While AdWords veterans are understandably concerned, we’ve always optimised our clients’ paid accounts around their broader marketing objectives, rather than blindly aiming for position one. While this approach won’t change, the results of some campaigns will change dramatically as position five is no longer visible at the top of the page but hidden beneath the organic listings.
With such a fundamental change in the search engine results pages (SERPS) we thought it was worth breaking this down and adding our own opinions on the news – especially as this change has been rolled out globally with immediate effect.
The Facts (as they currently stand…)
The SERPs are always changing, but over the past few months we have started to see different results page (as below).
As you can see, more purchase-led searches tend to contain Shopping Ads with more generic searches featuring paid ads all the way down the RHS.
Old SERP layout for shopping terms
Old SERP layout – general searches
With this new rollout from Google, however, Shopping Ads remain in the RHS but otherwise it’s now blank, except when the knowledge graph info is displayed.
Shopping terms – new SERP layout
New SERP layout for general searches
What does this mean for Paid Search?
While Google’s main motivation is probably increased revenue, this doesn’t necessarily mean their intentions are evil. Paid search has come a long way in recent years.
For example, rising costs-per-clicks (CPCs) have forced brands to focus on the relevancy of the ad, meaning the user is more likely to find what they are looking for by clicking on a paid ad. As a result, there are fewer irrelevant and misleading ads.
In recent years, however, increased competition has led to a rise in CPCs as more advertisers compete for the top spots rather than sitting happy in positions four through nine.
Now the pressure to be in the top three might be even higher as the not all queries have 4 ad slots at the top (78% according to Larry Kim on Search Engine Watch), which will further increase the pressure on being in the top three.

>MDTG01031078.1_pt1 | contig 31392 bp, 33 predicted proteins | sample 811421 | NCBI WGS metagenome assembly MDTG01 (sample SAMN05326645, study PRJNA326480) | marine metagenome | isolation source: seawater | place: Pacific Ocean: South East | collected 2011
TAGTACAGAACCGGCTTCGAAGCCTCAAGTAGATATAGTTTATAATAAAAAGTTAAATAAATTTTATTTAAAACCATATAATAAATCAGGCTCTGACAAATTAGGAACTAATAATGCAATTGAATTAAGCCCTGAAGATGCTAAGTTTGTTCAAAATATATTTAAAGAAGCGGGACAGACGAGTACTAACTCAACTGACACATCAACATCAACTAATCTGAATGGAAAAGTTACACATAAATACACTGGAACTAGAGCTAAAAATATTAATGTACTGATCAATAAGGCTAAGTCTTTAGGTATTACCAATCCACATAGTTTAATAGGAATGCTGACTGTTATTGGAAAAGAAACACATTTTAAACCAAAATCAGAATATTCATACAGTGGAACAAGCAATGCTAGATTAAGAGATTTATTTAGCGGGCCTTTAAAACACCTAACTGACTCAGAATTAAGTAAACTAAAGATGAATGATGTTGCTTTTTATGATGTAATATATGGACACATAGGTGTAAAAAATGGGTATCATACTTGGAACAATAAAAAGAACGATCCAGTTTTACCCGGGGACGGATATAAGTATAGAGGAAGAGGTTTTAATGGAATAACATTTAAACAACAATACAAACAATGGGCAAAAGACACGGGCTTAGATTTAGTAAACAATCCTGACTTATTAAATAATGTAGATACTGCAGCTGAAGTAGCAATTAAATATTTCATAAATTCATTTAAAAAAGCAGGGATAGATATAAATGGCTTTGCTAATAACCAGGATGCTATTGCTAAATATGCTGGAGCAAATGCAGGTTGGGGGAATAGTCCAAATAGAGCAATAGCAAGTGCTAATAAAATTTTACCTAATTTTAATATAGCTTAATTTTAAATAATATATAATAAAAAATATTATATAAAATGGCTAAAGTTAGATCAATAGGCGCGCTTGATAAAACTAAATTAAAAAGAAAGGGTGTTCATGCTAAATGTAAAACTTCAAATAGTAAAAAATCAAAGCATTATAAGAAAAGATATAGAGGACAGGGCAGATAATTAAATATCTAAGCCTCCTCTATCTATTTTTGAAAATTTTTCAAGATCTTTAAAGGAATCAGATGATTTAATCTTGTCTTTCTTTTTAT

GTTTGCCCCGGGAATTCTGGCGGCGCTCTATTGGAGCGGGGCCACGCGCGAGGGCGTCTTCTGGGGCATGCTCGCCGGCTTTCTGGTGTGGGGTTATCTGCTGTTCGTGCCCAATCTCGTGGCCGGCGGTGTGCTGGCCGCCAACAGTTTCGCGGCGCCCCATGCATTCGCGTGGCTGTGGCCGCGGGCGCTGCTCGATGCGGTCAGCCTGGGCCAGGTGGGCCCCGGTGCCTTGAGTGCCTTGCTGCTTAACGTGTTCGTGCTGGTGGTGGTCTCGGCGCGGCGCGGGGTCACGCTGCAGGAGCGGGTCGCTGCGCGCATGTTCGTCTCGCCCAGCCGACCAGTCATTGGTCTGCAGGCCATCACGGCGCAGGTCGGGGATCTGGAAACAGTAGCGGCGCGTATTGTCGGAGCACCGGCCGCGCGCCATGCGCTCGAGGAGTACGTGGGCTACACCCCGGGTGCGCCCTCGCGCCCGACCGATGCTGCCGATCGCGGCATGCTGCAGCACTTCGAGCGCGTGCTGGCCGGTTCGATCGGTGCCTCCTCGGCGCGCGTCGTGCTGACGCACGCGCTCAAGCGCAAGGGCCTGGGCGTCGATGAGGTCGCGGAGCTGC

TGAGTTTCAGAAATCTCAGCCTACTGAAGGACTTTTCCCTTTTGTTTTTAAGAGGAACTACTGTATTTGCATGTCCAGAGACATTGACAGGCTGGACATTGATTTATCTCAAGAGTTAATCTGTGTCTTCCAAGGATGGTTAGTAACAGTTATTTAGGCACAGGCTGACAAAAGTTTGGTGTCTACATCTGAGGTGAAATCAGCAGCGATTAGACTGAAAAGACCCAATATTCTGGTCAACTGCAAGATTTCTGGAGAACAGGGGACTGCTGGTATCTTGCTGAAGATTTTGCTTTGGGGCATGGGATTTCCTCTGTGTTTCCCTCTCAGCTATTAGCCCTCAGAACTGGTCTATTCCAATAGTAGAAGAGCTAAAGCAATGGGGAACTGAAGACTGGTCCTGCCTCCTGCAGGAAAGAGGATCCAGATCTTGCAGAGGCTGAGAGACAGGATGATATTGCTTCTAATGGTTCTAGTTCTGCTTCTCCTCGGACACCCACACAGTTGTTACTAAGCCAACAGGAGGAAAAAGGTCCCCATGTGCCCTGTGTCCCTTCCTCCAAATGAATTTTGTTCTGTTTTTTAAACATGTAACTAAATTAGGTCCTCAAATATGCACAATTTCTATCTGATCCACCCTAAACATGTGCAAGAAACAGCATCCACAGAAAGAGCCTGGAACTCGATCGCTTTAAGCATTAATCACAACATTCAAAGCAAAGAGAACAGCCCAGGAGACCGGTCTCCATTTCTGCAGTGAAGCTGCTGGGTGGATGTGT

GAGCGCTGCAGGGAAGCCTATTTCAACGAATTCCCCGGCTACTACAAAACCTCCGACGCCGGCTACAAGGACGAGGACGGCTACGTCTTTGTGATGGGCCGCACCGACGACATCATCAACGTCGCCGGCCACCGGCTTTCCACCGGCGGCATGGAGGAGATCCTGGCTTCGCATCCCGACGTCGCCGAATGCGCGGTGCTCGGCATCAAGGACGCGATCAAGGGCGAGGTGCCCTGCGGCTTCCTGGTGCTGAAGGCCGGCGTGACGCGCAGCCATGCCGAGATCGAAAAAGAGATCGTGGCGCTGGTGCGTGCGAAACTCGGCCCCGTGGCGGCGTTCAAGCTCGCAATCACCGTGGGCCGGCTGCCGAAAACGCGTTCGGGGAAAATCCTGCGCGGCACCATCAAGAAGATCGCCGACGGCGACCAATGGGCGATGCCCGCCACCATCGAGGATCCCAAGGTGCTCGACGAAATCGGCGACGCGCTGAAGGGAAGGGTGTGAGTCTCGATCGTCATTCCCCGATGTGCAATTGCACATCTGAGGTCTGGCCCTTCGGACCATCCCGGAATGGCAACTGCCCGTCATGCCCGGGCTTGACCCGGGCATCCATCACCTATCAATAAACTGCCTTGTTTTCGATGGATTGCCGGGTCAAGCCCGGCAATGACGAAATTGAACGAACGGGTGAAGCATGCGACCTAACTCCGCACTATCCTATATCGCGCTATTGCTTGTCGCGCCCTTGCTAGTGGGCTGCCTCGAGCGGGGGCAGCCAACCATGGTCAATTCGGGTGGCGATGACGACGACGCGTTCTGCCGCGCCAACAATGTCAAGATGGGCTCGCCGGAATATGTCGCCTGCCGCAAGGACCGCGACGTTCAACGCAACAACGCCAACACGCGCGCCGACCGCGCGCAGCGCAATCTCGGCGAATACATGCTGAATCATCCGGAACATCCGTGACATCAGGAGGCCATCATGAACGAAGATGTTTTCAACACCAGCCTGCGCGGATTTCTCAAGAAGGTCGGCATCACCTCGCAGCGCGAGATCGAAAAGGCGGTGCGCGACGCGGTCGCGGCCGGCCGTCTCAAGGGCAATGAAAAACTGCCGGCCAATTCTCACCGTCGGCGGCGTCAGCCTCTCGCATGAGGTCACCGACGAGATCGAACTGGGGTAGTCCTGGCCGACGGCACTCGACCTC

Expect the number of results having four ads slots to increase drastically over the next six months though.
Looking at the click placements for some of our larger accounts over the past six months shows that currently “other” click placements (i.e. not at the top of the page) can account for around 20% to 30% of impressions but have a fraction of the click-through-rate (CTR) of top of page ads, with conversion rates at around a third of the top of Google positions.
We expect the CTR of these positions to drop further, which can be detrimental to quality scores. Google is trying to combat these issues by showing sitelinks, dynamic structured snippets, location extensions, and call out extensions for RHS ads, which is a marked improvement.
The Quality Score Matrix
Should I be changing my strategy?
In order to feature in these precious top-of-page positions (without tanking your cost per acquisition) it all comes back to an important paid favourite: Quality Score.
Quality Score is something that’s often discussed but thought to be the paid media managers remit rather than an important aspect for the entire marketing team. But a real focus on quality scores can lead to huge improvements in results.
For example, one of our clients recorded an extra 2 million impressions recently in part thanks to a one point improvement in quality score, with the extra impressions leading to more clicks and a huge boost in revenue.
Building landing pages to support your most important terms, refining campaigns as much as possible, working on page engagement to lower bounce rates and increase time on site, working on making ads as engaging and informative as can be to increase CTR – these are (and always will be) the fundamentals of your search marketing. They simply make browsing a better experience.
The key indicator? Quality Score. As such, you should spend time with your digital teams in order to make sure your quality scores are as healthy as can be.